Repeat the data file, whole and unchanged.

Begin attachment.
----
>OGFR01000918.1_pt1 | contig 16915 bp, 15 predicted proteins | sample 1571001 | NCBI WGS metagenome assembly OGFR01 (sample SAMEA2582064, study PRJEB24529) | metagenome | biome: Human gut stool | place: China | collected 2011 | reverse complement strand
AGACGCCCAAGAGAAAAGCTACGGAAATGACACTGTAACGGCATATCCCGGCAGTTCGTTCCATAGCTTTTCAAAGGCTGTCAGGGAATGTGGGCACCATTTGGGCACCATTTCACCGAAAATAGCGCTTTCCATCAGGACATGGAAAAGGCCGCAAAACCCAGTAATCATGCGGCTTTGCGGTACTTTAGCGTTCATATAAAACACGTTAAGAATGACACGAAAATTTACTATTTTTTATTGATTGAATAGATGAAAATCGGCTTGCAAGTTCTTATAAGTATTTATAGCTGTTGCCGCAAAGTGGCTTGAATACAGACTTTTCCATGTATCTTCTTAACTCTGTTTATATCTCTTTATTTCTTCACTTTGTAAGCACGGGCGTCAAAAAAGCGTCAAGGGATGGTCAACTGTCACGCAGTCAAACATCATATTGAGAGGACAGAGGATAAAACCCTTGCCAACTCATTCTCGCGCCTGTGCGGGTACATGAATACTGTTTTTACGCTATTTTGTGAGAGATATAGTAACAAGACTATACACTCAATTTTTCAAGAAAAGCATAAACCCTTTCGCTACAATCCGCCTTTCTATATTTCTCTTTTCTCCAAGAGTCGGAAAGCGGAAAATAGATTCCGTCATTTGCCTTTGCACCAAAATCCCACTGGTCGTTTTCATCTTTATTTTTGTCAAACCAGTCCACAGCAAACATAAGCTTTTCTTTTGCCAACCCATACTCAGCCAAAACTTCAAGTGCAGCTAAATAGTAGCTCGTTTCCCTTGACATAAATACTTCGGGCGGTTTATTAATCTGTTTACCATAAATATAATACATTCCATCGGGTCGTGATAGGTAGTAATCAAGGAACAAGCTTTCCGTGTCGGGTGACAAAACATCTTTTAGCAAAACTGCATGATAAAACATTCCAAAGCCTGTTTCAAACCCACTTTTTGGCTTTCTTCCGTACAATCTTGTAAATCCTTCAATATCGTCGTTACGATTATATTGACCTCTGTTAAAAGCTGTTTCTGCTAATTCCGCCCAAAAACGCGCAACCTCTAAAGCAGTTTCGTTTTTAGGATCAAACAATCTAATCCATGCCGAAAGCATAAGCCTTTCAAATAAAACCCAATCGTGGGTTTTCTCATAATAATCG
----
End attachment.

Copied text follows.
>OGFR01000918.1_pt1 | contig 16915 bp, 15 predicted proteins | sample 1571001 | NCBI WGS metagenome assembly OGFR01 (sample SAMEA2582064, study PRJEB24529) | metagenome | biome: Human gut stool | place: China | collected 2011 | reverse complement strand
AGACGCCCAAGAGAAAAGCTACGGAAATGACACTGTAACGGCATATCCCGGCAGTTCGTTCCATAGCTTTTCAAAGGCTGTCAGGGAATGTGGGCACCATTTGGGCACCATTTCACCGAAAATAGCGCTTTCCATCAGGACATGGAAAAGGCCGCAAAACCCAGTAATCATGCGGCTTTGCGGTACTTTAGCGTTCATATAAAACACGTTAAGAATGACACGAAAATTTACTATTTTTTATTGATTGAATAGATGAAAATCGGCTTGCAAGTTCTTATAAGTATTTATAGCTGTTGCCGCAAAGTGGCTTGAATACAGACTTTTCCATGTATCTTCTTAACTCTGTTTATATCTCTTTATTTCTTCACTTTGTAAGCACGGGCGTCAAAAAAGCGTCAAGGGATGGTCAACTGTCACGCAGTCAAACATCATATTGAGAGGACAGAGGATAAAACCCTTGCCAACTCATTCTCGCGCCTGTGCGGGTACATGAATACTGTTTTTACGCTATTTTGTGAGAGATATAGTAACAAGACTATACACTCAATTTTTCAAGAAAAGCATAAACCCTTTCGCTACAATCCGCCTTTCTATATTTCTCTTTTCTCCAAGAGTCGGAAAGCGGAAAATAGATTCCGTCATTTGCCTTTGCACCAAAATCCCACTGGTCGTTTTCATCTTTATTTTTGTCAAACCAGTCCACAGCAAACATAAGCTTTTCTTTTGCCAACCCATACTCAGCCAAAACTTCAAGTGCAGCTAAATAGTAGCTCGTTTCCCTTGACATAAATACTTCGGGCGGTTTATTAATCTGTTTACCATAAATATAATACATTCCATCGGGTCGTGATAGGTAGTAATCAAGGAACAAGCTTTCCGTGTCGGGTGACAAAACATCTTTTAGCAAAACTGCATGATAAAACATTCCAAAGCCTGTTTCAAACCCACTTTTTGGCTTTCTTCCGTACAATCTTGTAAATCCTTCAATATCGTCGTTACGATTATATTGACCTCTGTTAAAAGCTGTTTCTGCTAATTCCGCCCAAAAACGCGCAACCTCTAAAGCAGTTTCGTTTTTAGGATCAAACAATCTAATCCATGCCGAAAGCATAAGCCTTTCAAATAAAACCCAATCGTGGGTTTTCTCATAATAATCG